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by Jennifer Brown Shaw and Amy Lee | The Daily Recorder | May 30, 2012

Governor Brown signed legislation amending Labor Code sections 98 and 1194.2 effective January 1, 2012. The new provisions allow the Division of Labor Standards Enforcement (DLSE) to award “liquidated damages” to employees who file administrative claims with the agency. Previously, liquidated damages were available only in court actions.

Liquidated damages are set at the wages unlawfully unpaid, plus interest. These penalties can increase a claim’s value substantially.

The DLSE is accepting claims for these newly available penalties with gusto, and in a wide variety of cases, even when an employee was paid far more than minimum wage.

Minimum Wage for Every Hour of Work

California law requires the payment of a minimum wage (currently $8.00 per hour) for each hour worked. Can there be a minimum wage violation if the employer pays the employee far more than $8.00 per hour over the course of a week?

In short, yes. Under California law, no matter how much money an employee earns over the course of a day or week, if he or she is not paid at least minimum wage for just one hour, there is a “minimum wage” violation for that unpaid hour. In contrast, under the federal Fair Labor Standards Act (FLSA), one considers whether the total compensation for the week’s work is at least minimum wage on average.

The DLSE, in its Opinion Letter 2002.01.29, rejected the FLSA’s average rate of pay approach. In 2005, the California Court of Appeal in Armenta v. Osmose, Inc. found the DLSE’s Opinion Letter to be persuasive and adopted its rationale in finding an employer liable for minimum wage violations even though the average hourly wage exceeded the minimum wage. Therefore, if an employer does not pay an employee for all hours worked, the employee may seek payment of minimum wage and, potentially liquidated damages as well.

Claims Involving Unpaid Hours

There are a number of circumstances when an employee may be due minimum wage and, therefore, liquidated damages. The Armenta case involved workers who claimed the employer did not pay them for time spent commuting in company vehicles, preparing certain paperwork, and other activities. Although these employees earned far more than minimum wage over the course of the workweek, they sought minimum wage for the uncompensated time worked, plus liquidated damages in the amount of the unpaid minimum wages.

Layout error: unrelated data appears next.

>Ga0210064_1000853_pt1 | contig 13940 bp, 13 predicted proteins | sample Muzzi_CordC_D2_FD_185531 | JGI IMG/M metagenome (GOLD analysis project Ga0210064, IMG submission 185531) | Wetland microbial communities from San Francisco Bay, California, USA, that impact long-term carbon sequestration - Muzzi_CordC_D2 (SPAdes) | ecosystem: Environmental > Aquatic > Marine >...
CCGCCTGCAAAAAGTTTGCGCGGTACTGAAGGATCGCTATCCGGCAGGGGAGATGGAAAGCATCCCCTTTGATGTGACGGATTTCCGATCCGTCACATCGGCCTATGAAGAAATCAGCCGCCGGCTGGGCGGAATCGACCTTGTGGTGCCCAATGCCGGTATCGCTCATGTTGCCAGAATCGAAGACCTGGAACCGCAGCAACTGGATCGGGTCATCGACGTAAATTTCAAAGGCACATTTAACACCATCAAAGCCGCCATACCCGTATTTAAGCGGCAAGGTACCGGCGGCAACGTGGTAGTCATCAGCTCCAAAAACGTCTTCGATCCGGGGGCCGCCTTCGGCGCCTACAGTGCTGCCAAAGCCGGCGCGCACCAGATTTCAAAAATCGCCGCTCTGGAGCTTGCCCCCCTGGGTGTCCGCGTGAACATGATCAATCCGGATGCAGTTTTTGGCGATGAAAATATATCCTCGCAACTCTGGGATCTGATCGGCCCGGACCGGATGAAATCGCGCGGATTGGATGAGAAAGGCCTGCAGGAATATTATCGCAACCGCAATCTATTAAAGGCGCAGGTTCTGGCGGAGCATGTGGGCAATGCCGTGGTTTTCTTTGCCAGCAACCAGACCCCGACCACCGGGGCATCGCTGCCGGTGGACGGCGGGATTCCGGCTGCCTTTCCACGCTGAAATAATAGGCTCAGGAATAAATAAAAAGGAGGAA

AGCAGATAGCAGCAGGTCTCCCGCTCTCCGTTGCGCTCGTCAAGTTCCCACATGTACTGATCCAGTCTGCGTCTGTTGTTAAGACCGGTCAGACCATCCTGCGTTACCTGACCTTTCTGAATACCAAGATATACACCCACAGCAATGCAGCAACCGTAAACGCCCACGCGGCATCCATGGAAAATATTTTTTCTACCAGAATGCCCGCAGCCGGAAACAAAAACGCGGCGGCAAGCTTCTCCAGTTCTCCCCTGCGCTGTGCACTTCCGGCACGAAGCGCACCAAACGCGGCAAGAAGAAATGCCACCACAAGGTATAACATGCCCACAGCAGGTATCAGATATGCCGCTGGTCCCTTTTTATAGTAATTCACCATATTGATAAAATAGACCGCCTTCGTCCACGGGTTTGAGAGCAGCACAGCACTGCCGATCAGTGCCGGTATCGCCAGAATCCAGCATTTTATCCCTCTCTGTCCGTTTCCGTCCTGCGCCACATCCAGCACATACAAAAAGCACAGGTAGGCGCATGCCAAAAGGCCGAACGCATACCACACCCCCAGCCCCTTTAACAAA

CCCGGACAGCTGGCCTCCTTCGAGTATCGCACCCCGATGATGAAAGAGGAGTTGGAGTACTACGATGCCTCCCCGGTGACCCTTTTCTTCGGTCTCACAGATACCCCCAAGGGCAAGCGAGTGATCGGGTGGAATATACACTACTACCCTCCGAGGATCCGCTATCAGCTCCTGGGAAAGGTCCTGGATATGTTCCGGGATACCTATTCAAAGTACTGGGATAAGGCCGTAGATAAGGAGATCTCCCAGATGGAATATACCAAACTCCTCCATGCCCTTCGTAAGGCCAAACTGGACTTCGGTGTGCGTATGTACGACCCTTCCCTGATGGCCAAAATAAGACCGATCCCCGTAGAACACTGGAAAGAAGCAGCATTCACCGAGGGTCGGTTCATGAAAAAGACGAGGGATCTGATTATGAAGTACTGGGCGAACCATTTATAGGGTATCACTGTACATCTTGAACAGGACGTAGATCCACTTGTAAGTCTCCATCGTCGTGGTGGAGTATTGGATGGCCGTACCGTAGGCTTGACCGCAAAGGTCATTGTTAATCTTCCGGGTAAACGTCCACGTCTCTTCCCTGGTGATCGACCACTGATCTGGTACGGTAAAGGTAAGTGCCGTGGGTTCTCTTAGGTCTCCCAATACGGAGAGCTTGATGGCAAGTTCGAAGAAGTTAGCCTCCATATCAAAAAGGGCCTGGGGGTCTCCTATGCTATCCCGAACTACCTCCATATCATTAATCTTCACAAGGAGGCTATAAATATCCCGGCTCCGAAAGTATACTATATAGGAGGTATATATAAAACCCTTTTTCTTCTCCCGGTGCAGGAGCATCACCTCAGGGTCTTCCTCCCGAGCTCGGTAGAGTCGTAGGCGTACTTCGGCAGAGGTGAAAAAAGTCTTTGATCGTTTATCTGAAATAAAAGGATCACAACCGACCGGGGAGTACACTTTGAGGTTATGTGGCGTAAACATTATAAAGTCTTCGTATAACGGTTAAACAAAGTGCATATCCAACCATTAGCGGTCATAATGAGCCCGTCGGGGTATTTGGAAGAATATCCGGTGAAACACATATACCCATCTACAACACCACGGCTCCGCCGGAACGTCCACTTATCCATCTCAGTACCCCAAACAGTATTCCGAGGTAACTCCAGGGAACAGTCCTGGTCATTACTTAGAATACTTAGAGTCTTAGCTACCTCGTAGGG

Claims involving illegal “piece rate” compensation plans also may result in liquidated damages. In Ontiveros v. Zamora, a 2010 case, federal district court in California found that the employer’s piece rate compensation plan did not specifically provide payment for attending meetings, setting up work stations, etc. Therefore, employees were not compensated at the minimum wage for these activities. In Cardenas v. McLane Foodservices, Inc., a 2011 case, the federal district court similarly found that even if the employees had an understanding that pre- and post-shift duties fell within the piece-rate, the actual pay formula did not compensate for those duties, and the employer was in violation of minimum wage laws.

Late Payment of Wages

Section 203 of the Labor Code mandates a penalty of one day’s pay for each day that a terminated employee’s final pay is unpaid after the termination date. These “waiting time” penalties may accrue for up to a maximum of 30 days’ pay.

May the DLSE tack on a claim for liquidate damages even when the employer pays the wages in question, albeit untimely? Maybe. Under federal law, there are no “waiting time” penalties. But in Biggs v. Wilson (1993) and Caldman v. State of California (1994), courts found that an employer is liable under the FLSA for liquidated damages for failure to pay wages on the employees’ regular payday. In Biggs, the Ninth Circuit reasoned that the employer is liable for liquidated damages in an amount equal to the minimum wages “overdue,” even if the employer has paid the wages before the lawsuit is filed. Similarly, the California Court of Appeal in Armenta, permitted the employees to recover both liquidated damages under Labor Code section 1194.2 and waiting time penalties under Labor Code section 203.


Liquidated damages penalties can substantially increase employers’ liability when litigating claims before the DLSE. The DLSE has discretion not to award liquidated damages when an employer demonstrates its failure to pay minimum wage was in good faith and based on reasonable grounds. But employers cannot count on the agency to exercise that discretion.

The availability of these new penalties should provide employers with additional incentives to learn about their obligations under wage and hour laws, and to pay employees lawfully and timely. In addition, it is important to either hire competent counsel to litigate wage claims, or to train company representatives to do so effectively.